Before ascending into heaven in Acts 1, Jesus had some very specific words for The Way at verse 8, "But you shall receive power when the Holy Spirit has come upon you; and you shall be witnesses to Me in Jerusalem, and in all Judea and Samaria, and to the end of the earth." This is instruction we have largely taken very seriously. We are active participants in our Jerusalem- the communities where we've chosen to live. We are involved in local churches and the wider community. We do not forsake the gathering of ourselves together whether in worship services, small groups, or intimate gathering of friends. We volunteer. We run for local office. We attend school games. We shop locally. We make sure our communities are safe, healthy, strong. We also have gone to the ends of the earth. We raise the funds for missions trips. We save up to go to conferences. We explore when out of the country for business. We make the world more than a little paint on a globe, we make it real, close. We are in Jerusalem. We travelled the world, but what about Samaria?
Are you skipping Samaria?
You have been to many of our 7 continents. Some lands you've travelled to multiple years in a row. You have fallen in love with various cultures in places where you stick out like a sore thumb. You enjoy the food, the lifestyle, the learning, the people. But you travel over highways to avoid driving through the poor communities right here. You lock the doors to make sure you keep its elements out. You have been in dangerous communities around the world, but did you skip Samaria?
You have lived in multiple countries, as a student and as an adult. You went there full of excitement. You were a listener and learner. You sought out mentors, teachers, and friends who would be willing to show you the ropes, explore the beauty, find the treasures. Yet, poor communities in your own backyard are shunned, ignored, visited only when in need of help, service, missions. The world has become a place of learning, but have you skipped Samaria?
You have lots of pictures of small dark children with dirty faces in far away lands on your desk, but are there any people of color in your wedding pictures? your family pictures? your Facebook pictures? your church pictures? Do you know children of color, but somehow missed developing relationships with peers of color? You have travelled the world and found people to love, but did you skip Samaria?
Samaria is the place that has been historically rejected. It is the place full of "those" people- the ones who are unclean and impure. Samaria is filled with people who worship a little differently than you. It is the place that is unfamiliar, not because it's separated by an ocean but instead a highway, railroad tracks, or bridge. Samaria is the place you heard about growing up- the place you never want to go, where you don't belong, and no matter how 'low' you go- you never have to worry about ending up there. Samaria is the place that falls lower in our hierarchy of good and bad places to live. In America, Samaria is usually defined by class and/or race. If the door was closed, just me and you, you could tell me where Samaria is in your small part of the country.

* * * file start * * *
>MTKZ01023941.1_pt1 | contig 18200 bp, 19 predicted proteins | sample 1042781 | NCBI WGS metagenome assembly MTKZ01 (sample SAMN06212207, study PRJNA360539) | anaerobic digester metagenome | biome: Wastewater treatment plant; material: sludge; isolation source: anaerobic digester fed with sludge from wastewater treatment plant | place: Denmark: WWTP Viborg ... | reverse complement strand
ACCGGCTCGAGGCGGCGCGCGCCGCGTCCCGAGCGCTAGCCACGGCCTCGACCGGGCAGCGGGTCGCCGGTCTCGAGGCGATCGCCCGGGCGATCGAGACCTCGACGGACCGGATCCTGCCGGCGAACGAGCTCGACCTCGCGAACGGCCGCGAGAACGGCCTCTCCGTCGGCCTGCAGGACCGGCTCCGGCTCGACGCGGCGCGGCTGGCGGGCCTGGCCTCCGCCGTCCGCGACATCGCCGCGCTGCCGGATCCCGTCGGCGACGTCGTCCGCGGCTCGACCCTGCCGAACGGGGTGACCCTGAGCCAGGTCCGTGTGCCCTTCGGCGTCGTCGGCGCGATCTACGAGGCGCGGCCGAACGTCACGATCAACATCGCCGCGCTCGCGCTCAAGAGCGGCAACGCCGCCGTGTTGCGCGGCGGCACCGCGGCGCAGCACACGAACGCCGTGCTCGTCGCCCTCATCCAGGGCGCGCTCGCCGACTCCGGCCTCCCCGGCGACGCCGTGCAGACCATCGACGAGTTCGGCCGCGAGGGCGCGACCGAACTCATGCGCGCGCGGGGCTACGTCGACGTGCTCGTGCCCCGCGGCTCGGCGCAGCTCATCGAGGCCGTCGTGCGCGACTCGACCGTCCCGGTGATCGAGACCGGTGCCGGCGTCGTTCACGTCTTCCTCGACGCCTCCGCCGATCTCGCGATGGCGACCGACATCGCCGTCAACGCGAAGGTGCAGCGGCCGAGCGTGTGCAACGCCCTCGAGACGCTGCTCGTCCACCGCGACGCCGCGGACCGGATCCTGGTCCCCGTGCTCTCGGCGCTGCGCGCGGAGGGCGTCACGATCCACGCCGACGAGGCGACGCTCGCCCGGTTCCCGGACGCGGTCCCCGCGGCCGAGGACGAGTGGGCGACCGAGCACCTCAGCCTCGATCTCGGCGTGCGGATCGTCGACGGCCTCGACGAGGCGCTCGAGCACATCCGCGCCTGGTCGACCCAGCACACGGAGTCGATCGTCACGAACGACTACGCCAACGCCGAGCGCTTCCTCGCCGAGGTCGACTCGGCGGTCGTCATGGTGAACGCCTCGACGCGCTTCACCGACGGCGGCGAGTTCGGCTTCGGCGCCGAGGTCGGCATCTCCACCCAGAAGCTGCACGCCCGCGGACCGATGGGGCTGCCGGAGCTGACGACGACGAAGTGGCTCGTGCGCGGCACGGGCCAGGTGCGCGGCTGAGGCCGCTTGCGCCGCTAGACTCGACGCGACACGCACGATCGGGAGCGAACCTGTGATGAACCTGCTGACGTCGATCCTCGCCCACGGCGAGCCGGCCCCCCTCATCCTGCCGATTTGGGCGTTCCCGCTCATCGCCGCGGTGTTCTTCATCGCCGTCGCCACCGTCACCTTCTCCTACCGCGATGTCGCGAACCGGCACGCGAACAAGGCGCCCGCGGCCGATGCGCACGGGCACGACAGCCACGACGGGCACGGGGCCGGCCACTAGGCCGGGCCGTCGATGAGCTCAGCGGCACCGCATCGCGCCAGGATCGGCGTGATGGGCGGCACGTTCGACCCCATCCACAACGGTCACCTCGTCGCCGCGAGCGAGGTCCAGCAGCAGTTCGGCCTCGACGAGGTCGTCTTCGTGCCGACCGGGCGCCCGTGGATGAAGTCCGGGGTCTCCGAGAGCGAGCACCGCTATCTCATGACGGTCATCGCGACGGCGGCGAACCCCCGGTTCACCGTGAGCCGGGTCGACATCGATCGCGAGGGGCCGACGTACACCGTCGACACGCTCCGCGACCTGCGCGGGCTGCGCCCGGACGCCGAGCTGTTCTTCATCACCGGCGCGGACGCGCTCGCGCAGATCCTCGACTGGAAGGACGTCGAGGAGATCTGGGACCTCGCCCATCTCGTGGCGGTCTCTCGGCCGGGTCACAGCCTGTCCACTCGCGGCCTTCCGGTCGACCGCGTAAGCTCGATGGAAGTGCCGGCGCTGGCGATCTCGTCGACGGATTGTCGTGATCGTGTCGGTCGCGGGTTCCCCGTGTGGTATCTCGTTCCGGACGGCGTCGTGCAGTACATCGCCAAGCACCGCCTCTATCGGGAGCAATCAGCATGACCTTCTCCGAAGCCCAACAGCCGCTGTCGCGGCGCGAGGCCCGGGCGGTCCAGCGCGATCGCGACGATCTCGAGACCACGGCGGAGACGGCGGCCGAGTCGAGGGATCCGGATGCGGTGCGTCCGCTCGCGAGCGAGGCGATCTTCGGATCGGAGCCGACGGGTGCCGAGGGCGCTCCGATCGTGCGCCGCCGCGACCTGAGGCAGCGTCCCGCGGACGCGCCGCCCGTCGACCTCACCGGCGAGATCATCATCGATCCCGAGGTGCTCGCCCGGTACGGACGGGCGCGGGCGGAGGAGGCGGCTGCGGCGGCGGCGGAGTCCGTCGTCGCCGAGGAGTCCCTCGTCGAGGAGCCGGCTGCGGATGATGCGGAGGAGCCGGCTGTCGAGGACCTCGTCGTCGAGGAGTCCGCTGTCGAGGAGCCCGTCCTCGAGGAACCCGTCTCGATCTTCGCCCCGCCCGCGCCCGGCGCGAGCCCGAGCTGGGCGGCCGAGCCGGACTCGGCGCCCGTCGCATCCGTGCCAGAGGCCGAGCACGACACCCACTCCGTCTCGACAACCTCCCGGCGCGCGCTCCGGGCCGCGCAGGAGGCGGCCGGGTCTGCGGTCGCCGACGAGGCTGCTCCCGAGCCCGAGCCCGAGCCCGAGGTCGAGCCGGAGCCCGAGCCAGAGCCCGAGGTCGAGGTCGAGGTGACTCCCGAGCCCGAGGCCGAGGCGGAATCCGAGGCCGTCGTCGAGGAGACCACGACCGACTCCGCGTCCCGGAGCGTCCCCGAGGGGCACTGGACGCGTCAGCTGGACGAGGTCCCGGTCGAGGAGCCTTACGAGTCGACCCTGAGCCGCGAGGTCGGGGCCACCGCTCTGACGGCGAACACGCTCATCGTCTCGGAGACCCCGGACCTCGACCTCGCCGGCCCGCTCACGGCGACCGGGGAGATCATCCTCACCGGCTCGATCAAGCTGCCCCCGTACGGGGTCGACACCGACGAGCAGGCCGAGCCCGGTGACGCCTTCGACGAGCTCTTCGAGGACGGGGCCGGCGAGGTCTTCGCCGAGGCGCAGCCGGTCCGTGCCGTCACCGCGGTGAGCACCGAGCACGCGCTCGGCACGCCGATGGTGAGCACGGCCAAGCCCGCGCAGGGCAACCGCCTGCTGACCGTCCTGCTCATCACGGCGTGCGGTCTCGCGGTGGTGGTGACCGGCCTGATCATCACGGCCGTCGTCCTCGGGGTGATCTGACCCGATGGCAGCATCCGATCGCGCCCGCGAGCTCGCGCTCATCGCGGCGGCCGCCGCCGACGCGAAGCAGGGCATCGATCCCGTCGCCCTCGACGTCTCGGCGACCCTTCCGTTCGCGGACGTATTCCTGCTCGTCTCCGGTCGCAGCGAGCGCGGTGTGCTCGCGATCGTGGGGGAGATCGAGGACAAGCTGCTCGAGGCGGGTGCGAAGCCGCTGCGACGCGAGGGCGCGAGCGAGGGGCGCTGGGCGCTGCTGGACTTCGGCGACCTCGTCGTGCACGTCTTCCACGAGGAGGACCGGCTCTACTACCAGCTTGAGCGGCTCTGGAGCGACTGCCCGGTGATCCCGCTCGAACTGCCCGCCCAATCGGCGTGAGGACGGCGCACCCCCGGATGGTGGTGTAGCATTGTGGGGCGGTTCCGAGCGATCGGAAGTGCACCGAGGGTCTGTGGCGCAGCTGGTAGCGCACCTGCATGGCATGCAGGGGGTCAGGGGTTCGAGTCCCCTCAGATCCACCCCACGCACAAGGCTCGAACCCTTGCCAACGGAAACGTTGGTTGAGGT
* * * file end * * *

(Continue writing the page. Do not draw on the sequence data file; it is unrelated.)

Its true that Samaria is not a perfect place. Its vices are not well hidden nor well contained. But Samaria is more than the sum of its vices. Samaria is historical. It did not pop-up out of nowhere. Its community members didn't take a vote and decide only the poor and just one race are allowed. Poor communities around the world have a story and so does Samaria. It is rich with the stories of who we are as a people- a whole people who chose division. There are stores of pain, deception, violence but also of triumph, movements, and beauty.
Samaria is filled with real people, young and old, hopeful and tired, brilliant, educated and uneducated. It is filled with people who have dreams and those whose dreams have long died. It is filled with people who laugh and cry. It is filled with people who worship and seek spiritual guidance- some just as you do, and others very differently. It is filled with real people.
Samaria has an expertise all its own. It is not culture-less. It has a language, a being, s sense of self, an identity. It claims its space in the world. It has dance and music, language and clothes, hobbies and pastimes. It has a way of communicating, of celebrating, of mourning. It lives, moves, breathes. Samaria has something to teach the world, if the world would only listen.
God is in Samaria, at the margins, with people, and we can be a witness of all of this, if we would stop skipping Samaria.